The simple flat frame, flat panel door and slab drawerfront – usually described as ‘Shaker’ by the mainstream kitchen trade.
Simple but versatile – add knobs for a country kitchen feel or bar handles for a more contemporary look.
This is an example of in-frame format. The door and drawerfront are inset within a face-frame.
Flat frame can be decorated with lamb’s tongue edge moulding for Victorian and Edwardian settings.
There are many ways to dress framed joinery:- cockbeading, raised and fielded panels, mullions, carving, inlays, laser-cut panels. You can work with your designer to develop your own special style.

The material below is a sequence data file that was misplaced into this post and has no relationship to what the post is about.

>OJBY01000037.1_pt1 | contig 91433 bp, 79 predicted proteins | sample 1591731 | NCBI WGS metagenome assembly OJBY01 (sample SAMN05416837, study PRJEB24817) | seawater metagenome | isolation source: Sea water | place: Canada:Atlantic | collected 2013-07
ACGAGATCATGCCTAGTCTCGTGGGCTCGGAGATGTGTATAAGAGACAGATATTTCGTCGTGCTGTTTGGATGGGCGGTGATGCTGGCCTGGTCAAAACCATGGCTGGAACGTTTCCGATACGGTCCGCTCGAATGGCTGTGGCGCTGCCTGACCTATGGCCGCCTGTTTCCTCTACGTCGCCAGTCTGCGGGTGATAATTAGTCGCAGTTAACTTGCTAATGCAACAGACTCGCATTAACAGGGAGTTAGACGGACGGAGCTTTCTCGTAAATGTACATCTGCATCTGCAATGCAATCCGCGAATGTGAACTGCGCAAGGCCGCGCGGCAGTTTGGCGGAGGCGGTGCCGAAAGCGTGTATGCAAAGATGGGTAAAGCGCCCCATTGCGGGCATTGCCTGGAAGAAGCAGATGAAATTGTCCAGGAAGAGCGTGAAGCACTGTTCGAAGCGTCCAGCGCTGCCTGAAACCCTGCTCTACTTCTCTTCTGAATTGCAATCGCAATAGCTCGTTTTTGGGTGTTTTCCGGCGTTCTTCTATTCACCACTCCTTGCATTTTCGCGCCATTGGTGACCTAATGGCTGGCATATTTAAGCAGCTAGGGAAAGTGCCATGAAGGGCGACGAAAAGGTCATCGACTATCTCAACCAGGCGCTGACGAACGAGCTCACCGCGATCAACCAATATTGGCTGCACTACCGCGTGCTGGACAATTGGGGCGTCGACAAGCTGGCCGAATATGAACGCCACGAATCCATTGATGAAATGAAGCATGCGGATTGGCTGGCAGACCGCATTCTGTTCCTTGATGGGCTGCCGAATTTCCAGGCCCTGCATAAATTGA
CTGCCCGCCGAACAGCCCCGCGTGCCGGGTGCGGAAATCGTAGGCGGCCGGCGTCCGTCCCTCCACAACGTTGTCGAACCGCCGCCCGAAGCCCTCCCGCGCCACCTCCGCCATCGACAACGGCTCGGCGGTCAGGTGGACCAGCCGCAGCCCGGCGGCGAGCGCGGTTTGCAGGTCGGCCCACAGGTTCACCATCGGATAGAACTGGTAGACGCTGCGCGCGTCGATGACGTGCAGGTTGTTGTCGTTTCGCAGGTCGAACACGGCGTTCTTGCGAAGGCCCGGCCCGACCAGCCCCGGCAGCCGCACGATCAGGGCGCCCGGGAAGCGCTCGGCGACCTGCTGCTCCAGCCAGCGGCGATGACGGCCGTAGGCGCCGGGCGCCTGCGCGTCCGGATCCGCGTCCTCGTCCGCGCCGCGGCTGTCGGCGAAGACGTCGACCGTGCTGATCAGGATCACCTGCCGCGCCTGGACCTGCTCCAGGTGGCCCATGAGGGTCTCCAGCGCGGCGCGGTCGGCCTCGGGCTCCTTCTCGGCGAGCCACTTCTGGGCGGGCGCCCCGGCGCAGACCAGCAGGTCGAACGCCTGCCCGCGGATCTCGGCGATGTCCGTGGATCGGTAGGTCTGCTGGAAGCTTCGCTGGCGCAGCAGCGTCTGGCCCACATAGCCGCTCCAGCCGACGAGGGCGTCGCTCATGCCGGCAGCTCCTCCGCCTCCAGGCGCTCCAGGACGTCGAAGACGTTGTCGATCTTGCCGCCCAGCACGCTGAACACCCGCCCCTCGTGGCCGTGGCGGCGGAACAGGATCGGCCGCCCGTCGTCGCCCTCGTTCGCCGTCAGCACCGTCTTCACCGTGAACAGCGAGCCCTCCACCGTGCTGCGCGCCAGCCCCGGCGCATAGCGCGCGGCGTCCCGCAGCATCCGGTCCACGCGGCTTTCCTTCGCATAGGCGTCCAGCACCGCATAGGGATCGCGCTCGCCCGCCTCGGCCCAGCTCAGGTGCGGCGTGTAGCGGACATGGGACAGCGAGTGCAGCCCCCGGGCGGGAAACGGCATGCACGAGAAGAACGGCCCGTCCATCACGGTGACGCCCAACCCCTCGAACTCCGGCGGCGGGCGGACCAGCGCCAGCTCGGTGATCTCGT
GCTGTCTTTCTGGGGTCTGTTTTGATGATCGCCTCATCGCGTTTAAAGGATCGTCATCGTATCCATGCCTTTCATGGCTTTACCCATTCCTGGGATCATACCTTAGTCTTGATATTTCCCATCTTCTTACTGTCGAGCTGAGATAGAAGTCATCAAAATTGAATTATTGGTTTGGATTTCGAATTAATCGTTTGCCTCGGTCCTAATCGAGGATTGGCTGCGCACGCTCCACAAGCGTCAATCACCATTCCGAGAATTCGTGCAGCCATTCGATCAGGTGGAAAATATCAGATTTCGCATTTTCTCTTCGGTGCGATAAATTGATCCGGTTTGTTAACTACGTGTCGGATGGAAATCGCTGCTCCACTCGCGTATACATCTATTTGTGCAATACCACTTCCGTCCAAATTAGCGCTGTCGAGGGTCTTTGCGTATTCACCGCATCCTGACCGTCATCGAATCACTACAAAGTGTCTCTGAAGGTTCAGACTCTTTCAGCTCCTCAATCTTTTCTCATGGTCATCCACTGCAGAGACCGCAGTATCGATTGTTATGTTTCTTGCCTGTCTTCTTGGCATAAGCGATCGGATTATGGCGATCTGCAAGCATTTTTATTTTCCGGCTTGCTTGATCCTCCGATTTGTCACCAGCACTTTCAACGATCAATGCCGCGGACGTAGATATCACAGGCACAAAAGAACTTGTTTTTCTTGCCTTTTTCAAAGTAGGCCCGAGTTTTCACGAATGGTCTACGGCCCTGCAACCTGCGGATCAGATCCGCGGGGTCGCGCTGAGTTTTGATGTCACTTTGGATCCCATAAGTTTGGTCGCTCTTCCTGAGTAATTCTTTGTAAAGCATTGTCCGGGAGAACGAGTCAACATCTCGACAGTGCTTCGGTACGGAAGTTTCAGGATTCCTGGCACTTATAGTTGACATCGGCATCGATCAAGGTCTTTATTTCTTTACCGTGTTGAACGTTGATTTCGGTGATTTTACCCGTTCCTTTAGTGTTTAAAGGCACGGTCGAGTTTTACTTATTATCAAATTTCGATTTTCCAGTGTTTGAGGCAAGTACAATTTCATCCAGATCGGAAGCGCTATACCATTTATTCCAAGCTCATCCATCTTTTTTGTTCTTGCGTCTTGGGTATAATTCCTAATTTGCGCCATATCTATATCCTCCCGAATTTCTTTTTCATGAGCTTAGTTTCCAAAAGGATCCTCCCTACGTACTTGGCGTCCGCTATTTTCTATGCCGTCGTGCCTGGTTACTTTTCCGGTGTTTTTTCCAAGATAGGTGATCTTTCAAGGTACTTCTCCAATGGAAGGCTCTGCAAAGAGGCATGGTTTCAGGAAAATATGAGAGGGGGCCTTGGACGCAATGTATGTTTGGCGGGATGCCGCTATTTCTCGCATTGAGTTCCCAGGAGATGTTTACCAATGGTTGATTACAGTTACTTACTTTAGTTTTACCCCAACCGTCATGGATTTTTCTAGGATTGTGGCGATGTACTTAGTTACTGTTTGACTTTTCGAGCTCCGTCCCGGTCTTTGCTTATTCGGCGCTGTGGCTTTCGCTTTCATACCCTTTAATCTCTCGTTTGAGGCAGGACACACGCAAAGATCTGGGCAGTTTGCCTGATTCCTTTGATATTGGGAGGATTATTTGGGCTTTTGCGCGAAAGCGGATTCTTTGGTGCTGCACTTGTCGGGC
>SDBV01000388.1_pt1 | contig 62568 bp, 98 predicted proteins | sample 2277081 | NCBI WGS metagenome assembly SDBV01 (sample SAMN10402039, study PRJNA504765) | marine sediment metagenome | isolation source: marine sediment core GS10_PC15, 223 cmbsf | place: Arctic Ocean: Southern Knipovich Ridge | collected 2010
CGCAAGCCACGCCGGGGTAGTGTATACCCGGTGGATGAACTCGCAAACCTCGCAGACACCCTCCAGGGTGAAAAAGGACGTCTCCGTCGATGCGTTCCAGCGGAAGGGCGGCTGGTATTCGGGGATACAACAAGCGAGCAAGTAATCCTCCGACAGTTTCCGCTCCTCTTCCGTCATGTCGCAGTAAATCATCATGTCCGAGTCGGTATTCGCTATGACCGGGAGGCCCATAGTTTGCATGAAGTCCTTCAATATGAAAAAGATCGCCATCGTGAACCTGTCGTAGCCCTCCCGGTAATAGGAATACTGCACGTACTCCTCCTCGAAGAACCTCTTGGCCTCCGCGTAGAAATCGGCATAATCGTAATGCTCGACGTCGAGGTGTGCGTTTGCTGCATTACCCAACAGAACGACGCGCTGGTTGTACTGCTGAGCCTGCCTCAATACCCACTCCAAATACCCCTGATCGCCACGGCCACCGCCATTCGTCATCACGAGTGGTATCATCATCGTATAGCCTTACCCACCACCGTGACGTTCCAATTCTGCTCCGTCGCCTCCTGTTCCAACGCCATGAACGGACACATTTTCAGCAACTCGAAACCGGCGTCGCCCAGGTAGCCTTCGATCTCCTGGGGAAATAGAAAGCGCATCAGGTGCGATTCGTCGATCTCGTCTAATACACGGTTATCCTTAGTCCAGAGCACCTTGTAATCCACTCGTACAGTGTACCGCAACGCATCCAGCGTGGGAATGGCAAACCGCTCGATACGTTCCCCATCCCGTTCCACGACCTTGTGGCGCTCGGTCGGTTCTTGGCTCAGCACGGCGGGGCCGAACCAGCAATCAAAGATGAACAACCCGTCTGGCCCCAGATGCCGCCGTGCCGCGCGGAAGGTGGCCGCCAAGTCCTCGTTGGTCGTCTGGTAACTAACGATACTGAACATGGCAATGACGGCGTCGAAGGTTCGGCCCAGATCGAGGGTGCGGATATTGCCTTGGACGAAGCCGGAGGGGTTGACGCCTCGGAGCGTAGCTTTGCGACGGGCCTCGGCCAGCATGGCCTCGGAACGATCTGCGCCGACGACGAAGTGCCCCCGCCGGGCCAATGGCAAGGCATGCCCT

Even simpler – the slab door – a piece of birch multiply. We can choose pieces with good grain and finish with lacquer. Or, we can paint in low sheen acrylic eggshell – robust traditional colours or sophisticated neutrals – it can always be changed later on.
Here the doors are in lay-on or overlaid format. There is no face frame. The door is mounted on the front of the cabinet.
We love melamine – especially Formica – but only when it’s bonded onto good birch ply – a virtually bombproof combination – think of all those tables in primary schools which have withstood the rigours of time and generations of children.
Cornice & Trim
There are at least three different cornice profiles available and a wealth of other detail such as scrolled end panels, brackets, pilasters, plate racks and wine racks.